12. Krotoski WA, Bray RS, Garnham PC, Gwadz RW, Killick-Kendrick R, Draper CC, et al. Observations on early and late post-sporozoite tissue stages in primate malaria. II. The hypnozoite of Plasmodium cynomolgi bastianellii from 3 to 105 days after infection, and detection of 36- to 40-hour pre-erythrocytic forms. Am J Trop Med Hyg. 1982;31:211–25.

    CAS  Article  Google Scholar 

  13. Kosaisavee V, Suwanarusk R, Chua ACY, Kyle DE, Malleret B, Zhang R, et al. Strict tropism for CD71+/CD234+ human reticulocytes limits the zoonotic potential of Plasmodium cynomolgi. Blood. 2017;130:1357–63.

    CAS  Article  Google Scholar 

  14. Yerlikaya S, Campillo A, Gonzalez IJ. A Systematic Review: Performance of rapid diagnostic tests for the detection of Plasmodium knowlesi, Plasmodium malariae, and Plasmodium ovale monoinfections in human blood. J Infect Dis. 2018;218:265–76.

    Article  Google Scholar 

  15. Barney R, Velasco M, Cooper CA, Rashid A, Kyle DE, Moon RW, et al. Diagnostic characteristics of lactate dehydrogenase on a multiplex assay for malaria detection including the zoonotic parasite Plasmodium knowlesi. Am J Trop Med Hyg. 2022;106:275–82.

    Article  Google Scholar 

  16. Fungfuang W, Udom C, Tongthainan D, Abdul Kadir K, Singh B. Malaria parasites in macaques in Thailand: stump-tailed macaques (Macaca arctoides) are new natural hosts for Plasmodium knowlesi, Plasmoidum inui, Plasmodium coatneyi and Plasmodium fieldi. Malar J. 2020;19:350.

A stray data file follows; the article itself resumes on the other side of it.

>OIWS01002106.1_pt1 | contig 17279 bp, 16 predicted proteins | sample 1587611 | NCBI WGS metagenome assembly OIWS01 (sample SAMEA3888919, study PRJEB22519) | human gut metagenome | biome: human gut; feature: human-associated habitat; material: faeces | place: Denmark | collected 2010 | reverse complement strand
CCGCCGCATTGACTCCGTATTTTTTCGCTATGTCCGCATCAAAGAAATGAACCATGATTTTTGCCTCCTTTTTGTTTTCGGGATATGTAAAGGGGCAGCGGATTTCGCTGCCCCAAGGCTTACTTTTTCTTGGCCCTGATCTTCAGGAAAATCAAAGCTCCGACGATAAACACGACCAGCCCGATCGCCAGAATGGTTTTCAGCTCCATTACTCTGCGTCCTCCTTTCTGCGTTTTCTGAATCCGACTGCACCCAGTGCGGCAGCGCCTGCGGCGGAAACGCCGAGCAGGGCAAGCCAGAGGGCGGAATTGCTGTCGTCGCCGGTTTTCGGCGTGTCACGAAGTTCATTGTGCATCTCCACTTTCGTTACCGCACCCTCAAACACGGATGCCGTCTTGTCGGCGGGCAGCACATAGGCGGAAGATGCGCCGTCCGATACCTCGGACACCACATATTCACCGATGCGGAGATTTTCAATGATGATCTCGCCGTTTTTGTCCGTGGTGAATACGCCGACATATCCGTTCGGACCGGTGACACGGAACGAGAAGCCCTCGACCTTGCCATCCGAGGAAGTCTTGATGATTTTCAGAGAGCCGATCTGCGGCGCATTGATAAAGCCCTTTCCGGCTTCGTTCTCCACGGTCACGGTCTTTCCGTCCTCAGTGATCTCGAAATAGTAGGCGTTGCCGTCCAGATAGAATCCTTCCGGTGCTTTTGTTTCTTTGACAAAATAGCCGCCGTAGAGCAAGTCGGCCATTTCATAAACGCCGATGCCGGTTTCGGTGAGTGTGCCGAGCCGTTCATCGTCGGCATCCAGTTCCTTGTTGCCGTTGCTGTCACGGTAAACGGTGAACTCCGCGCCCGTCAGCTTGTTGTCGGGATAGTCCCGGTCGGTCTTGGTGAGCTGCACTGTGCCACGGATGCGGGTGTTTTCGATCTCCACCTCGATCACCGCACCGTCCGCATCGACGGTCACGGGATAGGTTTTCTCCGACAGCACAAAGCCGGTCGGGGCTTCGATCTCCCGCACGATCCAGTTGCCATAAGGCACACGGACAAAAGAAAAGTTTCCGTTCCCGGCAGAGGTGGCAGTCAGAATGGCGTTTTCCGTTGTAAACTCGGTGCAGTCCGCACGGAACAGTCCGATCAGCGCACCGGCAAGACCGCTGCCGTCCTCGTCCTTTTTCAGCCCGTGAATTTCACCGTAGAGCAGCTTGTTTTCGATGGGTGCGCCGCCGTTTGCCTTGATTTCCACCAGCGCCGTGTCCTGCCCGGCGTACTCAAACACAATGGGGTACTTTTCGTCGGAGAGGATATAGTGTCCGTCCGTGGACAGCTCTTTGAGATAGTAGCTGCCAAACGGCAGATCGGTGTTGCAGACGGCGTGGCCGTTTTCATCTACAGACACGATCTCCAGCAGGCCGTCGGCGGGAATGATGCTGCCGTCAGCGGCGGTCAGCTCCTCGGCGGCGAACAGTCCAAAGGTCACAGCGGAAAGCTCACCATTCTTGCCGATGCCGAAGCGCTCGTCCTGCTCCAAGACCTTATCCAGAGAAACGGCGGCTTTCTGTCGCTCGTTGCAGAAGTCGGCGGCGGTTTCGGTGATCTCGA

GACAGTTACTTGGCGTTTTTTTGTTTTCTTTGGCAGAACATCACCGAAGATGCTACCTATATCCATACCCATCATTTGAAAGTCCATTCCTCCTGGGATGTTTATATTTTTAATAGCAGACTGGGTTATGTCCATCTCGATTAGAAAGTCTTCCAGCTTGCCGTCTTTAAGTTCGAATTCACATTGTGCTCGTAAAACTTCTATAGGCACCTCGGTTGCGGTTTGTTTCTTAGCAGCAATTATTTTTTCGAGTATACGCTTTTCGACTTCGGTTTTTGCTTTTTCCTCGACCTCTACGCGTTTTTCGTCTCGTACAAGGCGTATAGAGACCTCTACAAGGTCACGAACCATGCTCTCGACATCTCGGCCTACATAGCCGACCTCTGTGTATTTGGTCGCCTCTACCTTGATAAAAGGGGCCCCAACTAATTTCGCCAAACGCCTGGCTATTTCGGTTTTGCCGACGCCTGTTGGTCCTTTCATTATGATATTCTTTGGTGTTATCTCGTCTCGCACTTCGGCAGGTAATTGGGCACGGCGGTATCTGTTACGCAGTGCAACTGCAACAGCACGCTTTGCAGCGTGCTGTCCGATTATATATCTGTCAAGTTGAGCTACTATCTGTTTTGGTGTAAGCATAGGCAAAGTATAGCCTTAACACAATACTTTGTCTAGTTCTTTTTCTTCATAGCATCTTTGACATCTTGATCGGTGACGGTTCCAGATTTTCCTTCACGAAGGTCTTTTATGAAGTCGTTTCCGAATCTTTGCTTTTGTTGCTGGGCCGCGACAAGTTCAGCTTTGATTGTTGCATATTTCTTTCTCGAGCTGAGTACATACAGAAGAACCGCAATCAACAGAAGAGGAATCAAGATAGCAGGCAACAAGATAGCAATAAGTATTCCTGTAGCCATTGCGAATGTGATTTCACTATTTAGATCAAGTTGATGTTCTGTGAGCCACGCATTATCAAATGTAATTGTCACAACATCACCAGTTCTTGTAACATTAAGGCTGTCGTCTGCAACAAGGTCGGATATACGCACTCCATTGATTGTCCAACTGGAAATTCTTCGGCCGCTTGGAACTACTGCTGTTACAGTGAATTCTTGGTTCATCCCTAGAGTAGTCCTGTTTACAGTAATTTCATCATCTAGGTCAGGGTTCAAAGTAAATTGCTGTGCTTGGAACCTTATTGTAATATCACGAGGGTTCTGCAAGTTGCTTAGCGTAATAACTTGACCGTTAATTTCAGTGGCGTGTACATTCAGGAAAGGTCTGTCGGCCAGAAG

Article  Google Scholar 

  17. Zhang X, Kadir KA, Quintanilla-Zariñan LF, Villano J, Houghton P, Du H, et al. Distribution and prevalence of malaria parasites among long-tailed macaques (Macaca fascicularis) in regional populations across Southeast Asia. Malar J. 2016;15:450.

    Article  Google Scholar 

  18. Coatney GR, Elder HA, Contacos PG, Getz ME, Greenland R, Rossan RN, et al. Transmission of the M strain of Plasmodium cynomolgi to man. Am J Trop Med Hyg. 1961;10:673–8.

    CAS  Article  Google Scholar 

  19. Dow GS, Gettayacamin M, Hansukjariya P, Imerbsin R, Komcharoen S, Sattabongkot J, et al. Radical curative efficacy of tafenoquine combination regimens in Plasmodium cynomolgi-infected Rhesus monkeys (Macaca mulatta). Malar J. 2011;10:212.

    CAS  Article  Google Scholar 

  20. Ngernna S, Rachaphaew N, Thammapalo S, Prikchoo P, Kaewnah O, Manopwisedjaroen K, et al. Case report: Case series of human Plasmodium knowlesi infection on the Southern Border of Thailand. Am J Trop Med Hyg. 2019;101:1397–401.

    Article  Google Scholar 

  21. Thailand Malaria Elimination Programme, Ministry of Public Health, Thailand. http://malaria.ddc/ma.moph.go.th/malariar10/index_newversion.php. Accessed 17 December 2021.

Download references

Acknowledgements